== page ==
Animals and Models
For the study of liver and brain toxicity, ICR (imprinting control region) mice (22 ± 3 g, half male and half female) were purchased from the animal center of China Medical University. All experimental procedures involving animals were pre-approved by the Institutional Ethics Committee Tianjin University of Science and Technology and were conducted in accordance with the international guidelines for care and use of laboratory animals. For the study of mouse embryo toxicity, ICR mice (45 females, 20–35 g; 15 males, 35–40 g) were purchased from Beijing Weitong Lihua Ltd. (Beijing, China). All mice were healthy and sexually mature. Five days before treatment, mice were reared in separate cages in a house with good ventilation, a 12-h light/dark cycle, 20 ± 2 °C, 60 ± 10% relative humidity, and ad libitum access to food and water.
Dosing regimen 1 was designed for a general toxicity and brain toxicity test. The mice were randomly divided into six groups and an additional control group, with 10 mice/group. A nanoscale TiO2 (nano-TiO2) suspension was injected (intraperitoneal (i.p.), 5, 10, 50, 100, 150, and 200 mg/kg) once a day for 14 days. Saline solution was injected into mice of the control group. The mice were observed every day, and no animal died during the study. On the 15th day, blood samples were collected from the orbital sinus. All mice were individually weighed, were anesthetized with 2% Phenobarbital (60 ml/kg, i.p.), and then were sacrificed through cervical dislocation. All tissue samples were collected (brain tissue isolated from cortex and hippocampus) and were stored at −80 °C. Each heart, liver, spleen, lung, and kidney was cut into two portions. One portion was soaked in formalin (10%) solution at 4 °C for pathological examination. The other portion was stored at −20 °C for the determination of the titanium content.
Dosing regimen 2 was designed for the liver toxicity test. Mice were divided into three experimental groups and one control group. Nano-TiO2 (5, 10, 50 mg/kg) was administered once per day through gavage for 60 days. The mice in the control group received 0.5% CMC (carboxymethyl cellulose). The mice were observed every day, and no animal died during the study. On the 60th day, the mice were anesthetized with 2% Phenobarbital (60 ml/kg, i.p.), and then were sacrificed through cervical dislocation, the livers were immediately collected and were processed for examination using electron microscopy, determination of ROS and lipid oxidation, and analysis of gene expression.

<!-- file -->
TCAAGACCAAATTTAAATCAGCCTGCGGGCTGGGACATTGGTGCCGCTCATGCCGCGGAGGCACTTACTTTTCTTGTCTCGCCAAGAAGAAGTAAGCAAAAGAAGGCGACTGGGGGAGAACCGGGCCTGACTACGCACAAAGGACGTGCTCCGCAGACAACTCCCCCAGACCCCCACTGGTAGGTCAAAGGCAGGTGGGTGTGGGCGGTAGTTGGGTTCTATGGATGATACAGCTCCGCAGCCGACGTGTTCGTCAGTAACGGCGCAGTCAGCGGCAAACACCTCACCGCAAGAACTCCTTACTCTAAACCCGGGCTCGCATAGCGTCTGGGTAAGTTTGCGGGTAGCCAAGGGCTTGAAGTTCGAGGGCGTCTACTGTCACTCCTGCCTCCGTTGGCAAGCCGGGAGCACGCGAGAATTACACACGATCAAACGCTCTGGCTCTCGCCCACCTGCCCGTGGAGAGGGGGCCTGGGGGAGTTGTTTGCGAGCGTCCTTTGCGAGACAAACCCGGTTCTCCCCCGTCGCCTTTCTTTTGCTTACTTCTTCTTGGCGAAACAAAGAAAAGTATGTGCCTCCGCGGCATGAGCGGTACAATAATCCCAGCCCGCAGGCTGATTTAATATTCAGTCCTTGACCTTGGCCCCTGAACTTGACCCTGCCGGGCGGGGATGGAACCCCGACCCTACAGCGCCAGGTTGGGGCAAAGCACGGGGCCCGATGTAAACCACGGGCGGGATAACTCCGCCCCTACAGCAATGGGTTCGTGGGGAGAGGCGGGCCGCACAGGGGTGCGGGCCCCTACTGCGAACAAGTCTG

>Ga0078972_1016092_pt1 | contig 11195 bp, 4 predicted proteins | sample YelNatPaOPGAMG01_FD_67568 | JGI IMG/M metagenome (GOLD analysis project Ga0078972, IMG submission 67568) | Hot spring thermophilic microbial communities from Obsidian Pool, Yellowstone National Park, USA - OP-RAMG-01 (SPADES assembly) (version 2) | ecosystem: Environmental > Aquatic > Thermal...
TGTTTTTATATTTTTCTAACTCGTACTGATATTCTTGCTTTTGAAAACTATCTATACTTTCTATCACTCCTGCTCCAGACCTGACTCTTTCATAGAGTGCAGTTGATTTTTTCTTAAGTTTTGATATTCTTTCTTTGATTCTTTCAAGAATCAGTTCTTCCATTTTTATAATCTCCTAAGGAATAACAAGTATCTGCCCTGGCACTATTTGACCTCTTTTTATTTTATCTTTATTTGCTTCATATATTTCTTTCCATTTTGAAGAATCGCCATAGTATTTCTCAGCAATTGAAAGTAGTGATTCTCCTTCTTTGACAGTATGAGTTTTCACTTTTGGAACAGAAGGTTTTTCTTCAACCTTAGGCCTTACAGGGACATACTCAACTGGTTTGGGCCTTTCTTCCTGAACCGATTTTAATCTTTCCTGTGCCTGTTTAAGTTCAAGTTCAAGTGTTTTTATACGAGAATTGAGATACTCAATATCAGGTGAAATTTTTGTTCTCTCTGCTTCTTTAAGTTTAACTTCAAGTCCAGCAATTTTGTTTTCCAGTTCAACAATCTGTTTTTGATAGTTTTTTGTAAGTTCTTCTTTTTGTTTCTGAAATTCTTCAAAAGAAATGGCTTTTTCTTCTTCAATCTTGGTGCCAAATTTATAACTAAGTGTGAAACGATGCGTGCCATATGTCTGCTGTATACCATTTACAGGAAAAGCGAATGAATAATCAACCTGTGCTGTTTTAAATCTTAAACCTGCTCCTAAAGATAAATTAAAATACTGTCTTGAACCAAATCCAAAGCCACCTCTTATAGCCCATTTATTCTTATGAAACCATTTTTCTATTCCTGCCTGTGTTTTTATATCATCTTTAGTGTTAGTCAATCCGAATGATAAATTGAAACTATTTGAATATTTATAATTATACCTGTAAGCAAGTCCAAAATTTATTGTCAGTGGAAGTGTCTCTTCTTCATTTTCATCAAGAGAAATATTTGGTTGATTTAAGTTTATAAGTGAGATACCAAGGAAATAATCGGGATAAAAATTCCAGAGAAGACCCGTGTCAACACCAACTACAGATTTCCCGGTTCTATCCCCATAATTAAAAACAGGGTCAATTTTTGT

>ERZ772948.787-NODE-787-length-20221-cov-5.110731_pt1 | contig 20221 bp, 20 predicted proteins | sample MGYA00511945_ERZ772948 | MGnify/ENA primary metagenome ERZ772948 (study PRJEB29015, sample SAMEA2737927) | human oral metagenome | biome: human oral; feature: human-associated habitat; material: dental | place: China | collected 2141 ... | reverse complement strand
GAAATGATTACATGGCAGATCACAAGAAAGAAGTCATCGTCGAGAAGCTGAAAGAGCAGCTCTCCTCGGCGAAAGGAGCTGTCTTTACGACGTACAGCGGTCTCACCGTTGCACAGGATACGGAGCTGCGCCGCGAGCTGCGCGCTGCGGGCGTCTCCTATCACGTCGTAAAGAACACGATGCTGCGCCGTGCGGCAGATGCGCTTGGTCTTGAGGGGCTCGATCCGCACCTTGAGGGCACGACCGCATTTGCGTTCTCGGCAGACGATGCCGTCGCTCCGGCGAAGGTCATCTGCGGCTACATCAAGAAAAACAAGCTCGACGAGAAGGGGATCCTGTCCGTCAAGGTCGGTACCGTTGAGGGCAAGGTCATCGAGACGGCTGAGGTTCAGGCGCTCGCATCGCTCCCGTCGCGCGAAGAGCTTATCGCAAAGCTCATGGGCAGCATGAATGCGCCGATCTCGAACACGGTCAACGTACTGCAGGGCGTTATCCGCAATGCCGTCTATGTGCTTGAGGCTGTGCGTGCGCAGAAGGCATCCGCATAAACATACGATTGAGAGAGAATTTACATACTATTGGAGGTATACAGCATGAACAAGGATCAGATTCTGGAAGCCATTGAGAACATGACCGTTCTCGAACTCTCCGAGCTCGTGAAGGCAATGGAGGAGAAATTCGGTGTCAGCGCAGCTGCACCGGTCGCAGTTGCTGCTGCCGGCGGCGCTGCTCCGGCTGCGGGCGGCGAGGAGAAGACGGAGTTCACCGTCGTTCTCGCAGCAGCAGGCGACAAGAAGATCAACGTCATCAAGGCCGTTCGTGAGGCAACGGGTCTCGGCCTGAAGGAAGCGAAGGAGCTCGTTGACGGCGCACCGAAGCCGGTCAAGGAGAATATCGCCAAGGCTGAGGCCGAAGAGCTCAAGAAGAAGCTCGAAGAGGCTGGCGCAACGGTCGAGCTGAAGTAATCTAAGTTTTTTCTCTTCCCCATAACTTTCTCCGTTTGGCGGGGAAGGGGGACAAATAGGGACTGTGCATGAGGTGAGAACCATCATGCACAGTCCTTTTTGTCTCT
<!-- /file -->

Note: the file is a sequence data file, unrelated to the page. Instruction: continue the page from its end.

Determination of Titanium Content in Target Tissues
A piece of 0.1–0.5-g frozen tissue sample was cut and thawed at room temperature, and then was digested in HNO3 (0.5 mL) and H2O2 (0.5 mL) at 160 °C. After being diluted to 3 mL with 3% nitric acid, the concentration of titanium in the solution was determined using inductively coupled plasma mass spectrometry (ICP-MS). Titanium content in target tissues was then calculated.
Blood Biochemistry Tests and Calculation of Organ/Body Weight Ratio
The levels of the enzymes in serum samples were analyzed by an automatic biochemistry analyzer (TBA-2000FR, Toshiba, Tokyo, Japan). These enzymes are biomarkers related to the function of the liver and kidney.
The organ/body weight ratio was calculated based on the weights of the organ and the body. The body weights were measured before anesthesia and sacrifice. Organs were weighted after isolation from anesthetized and sacrificed mice.
Pathological Examination and Transmission Electron Microscopy
Pathological examination of the liver or brain tissues soaked in formalin was performed under a light microscope after hematoxylin staining. For transmission electron microscopy (TEM), the liver tissues were embedded in epoxy resin EPON 812 and were cut into sections as thin as <500 μM after glutaraldehyde and osmic acid fixation. The sections were stained with saturated acetic acid uranium solution (pH 3.5) and lead citrate (pH 12) for 1–2 h. The stained sections were examined using TEM.
Determination of the Levels of Reactive Oxygen Species, the Activities of Their Metabolic Enzymes, and the Levels of Neurotransmitters
For the liver tissues, the superoxide anion (O2 –) levels were determined using XTT. The activity of catalase (CAT) was determined using OD values at 240 nm, following published procedures . The levels of lipid peroxidation were determined by the content of malondialdehyde (MDA) following published procedures .